The Restoration of America’s Wire Act (RAWA) has been dealt another potentially fatal blow after anti-online poker was withdrawn at a House hearing.
In mid-May it came to the attention of the Poker Players Alliance (PPA) that RAWA-type language had been inserted into a spending bill scheduled to be heard by the House Appropriations Committee on May 25.
RAWA in Disguise
Although the amendment didn’t directly reference RAWA, the anti-online poker message was enough of a clue as to its origins for anyone in the know.
Couple that with the fact that it was added by Rep. Charlie Dent (R-PA) to the bill at the request of Sen. Lindsey Graham (R-SC) and it was clear to many that it was an attempt to progress the efforts of anti-online poker advocates without an open vote.
Fortunately, thanks to the work of the PPA and various pro-online poker lobbyists on Capitol Hill, Dent saw the approaching iceberg and decided to alter his course at the last minute and withdraw the amendment.
Although Dent’s home state of Pennsylvania is on the cusp of iGaming regulation, the PPA’s VP of Player Relations Rich Muny was quick to point out that Sheldon Adelson’s Sands Bethlehem is in Dent’s district.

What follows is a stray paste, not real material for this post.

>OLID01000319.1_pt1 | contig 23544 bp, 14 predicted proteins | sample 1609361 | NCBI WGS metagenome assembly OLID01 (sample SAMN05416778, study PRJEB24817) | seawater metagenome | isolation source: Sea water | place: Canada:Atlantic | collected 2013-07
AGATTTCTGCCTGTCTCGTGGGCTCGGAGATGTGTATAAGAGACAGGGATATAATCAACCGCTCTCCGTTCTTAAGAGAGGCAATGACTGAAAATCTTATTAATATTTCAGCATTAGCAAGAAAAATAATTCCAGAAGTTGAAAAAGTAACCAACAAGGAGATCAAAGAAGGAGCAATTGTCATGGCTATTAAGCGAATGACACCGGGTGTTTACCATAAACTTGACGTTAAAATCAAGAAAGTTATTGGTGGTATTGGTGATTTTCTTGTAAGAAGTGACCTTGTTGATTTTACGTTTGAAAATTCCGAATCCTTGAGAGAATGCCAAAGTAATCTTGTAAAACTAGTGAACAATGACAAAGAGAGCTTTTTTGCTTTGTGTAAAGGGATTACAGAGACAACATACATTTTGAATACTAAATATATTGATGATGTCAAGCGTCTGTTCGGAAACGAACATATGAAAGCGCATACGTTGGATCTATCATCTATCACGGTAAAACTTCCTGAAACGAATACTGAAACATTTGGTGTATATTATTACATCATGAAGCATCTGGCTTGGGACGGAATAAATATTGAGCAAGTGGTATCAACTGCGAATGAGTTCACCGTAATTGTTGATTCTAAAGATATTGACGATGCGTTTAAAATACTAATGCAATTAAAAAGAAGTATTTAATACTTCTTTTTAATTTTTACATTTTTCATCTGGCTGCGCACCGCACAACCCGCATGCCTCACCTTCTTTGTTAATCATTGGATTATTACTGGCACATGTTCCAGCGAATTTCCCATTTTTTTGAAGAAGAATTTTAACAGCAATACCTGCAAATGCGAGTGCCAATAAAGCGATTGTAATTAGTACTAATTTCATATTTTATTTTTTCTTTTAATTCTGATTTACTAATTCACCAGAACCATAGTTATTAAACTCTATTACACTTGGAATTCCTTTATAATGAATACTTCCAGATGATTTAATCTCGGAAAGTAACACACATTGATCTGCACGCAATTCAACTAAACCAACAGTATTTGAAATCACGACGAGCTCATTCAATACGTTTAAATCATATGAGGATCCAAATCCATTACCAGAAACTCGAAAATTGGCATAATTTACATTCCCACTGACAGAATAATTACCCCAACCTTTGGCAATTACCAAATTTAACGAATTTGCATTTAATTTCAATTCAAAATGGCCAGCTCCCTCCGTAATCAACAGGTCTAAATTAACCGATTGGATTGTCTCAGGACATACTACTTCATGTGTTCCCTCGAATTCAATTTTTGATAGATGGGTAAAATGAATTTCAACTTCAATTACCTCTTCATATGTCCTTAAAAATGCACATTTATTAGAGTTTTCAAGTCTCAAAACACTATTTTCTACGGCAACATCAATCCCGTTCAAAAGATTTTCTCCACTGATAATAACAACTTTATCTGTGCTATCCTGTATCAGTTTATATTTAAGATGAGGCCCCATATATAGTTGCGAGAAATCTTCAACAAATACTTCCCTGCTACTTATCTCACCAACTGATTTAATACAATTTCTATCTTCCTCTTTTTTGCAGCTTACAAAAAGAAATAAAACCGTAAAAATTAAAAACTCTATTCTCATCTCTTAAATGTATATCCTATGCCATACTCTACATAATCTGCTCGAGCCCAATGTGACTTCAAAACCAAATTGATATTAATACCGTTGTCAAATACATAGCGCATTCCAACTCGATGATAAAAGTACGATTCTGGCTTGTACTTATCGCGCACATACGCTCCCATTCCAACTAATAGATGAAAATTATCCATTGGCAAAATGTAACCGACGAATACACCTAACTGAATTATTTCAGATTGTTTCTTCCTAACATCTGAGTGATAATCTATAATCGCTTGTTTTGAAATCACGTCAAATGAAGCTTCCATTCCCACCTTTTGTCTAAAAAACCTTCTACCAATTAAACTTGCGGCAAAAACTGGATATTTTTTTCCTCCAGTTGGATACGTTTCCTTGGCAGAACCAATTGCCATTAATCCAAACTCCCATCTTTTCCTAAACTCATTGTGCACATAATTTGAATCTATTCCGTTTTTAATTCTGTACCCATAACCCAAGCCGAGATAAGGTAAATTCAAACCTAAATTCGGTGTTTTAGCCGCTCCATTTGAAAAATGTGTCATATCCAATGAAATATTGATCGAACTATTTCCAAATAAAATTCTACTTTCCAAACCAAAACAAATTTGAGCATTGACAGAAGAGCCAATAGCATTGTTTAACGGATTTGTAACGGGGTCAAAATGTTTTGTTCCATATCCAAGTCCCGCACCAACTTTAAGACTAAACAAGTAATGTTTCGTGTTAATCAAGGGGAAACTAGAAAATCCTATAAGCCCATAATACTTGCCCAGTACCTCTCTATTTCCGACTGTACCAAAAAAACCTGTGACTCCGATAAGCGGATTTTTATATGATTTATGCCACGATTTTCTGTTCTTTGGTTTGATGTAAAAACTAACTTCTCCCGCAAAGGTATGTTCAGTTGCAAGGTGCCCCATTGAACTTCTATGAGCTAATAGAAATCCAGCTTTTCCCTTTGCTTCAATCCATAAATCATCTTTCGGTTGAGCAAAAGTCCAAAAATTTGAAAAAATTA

With this being the case it should come as little surprise, according to Muny, that Dent has pledged to “try this again” in a future House hearing.
RAWA a Political Short Stack
Fortunately, as the annals of time have shown us, any attempts to stir up support for RAWA are almost futile at this point.
Despite the Adelson-backed bill enjoying a brief moment of notoriety, multiple beatings on multiple political platforms have left the anti-online poker legislation on life-support.
Of course, the threat of RAWA is still one that players, operators, and lobbyists across the US have to take seriously, but the latest public beating is yet another sign that its threat is gradually fading.
In fact, while RAWA’s chances of success are receding faster than Adelson’s hairline, support for iGaming regulation is mounting.
Although Pennsylvania wasn’t able to agree on a bill that would have regulated online gaming in a recent House vote, industry insiders are confident that a revote in the coming weeks will get the job done.
If this proves to the case then that will take the number of US states allowing online poker to four. This could then act a catalyst for other states currently contemplating regulation, such as New York and California, to sign on the dotted line.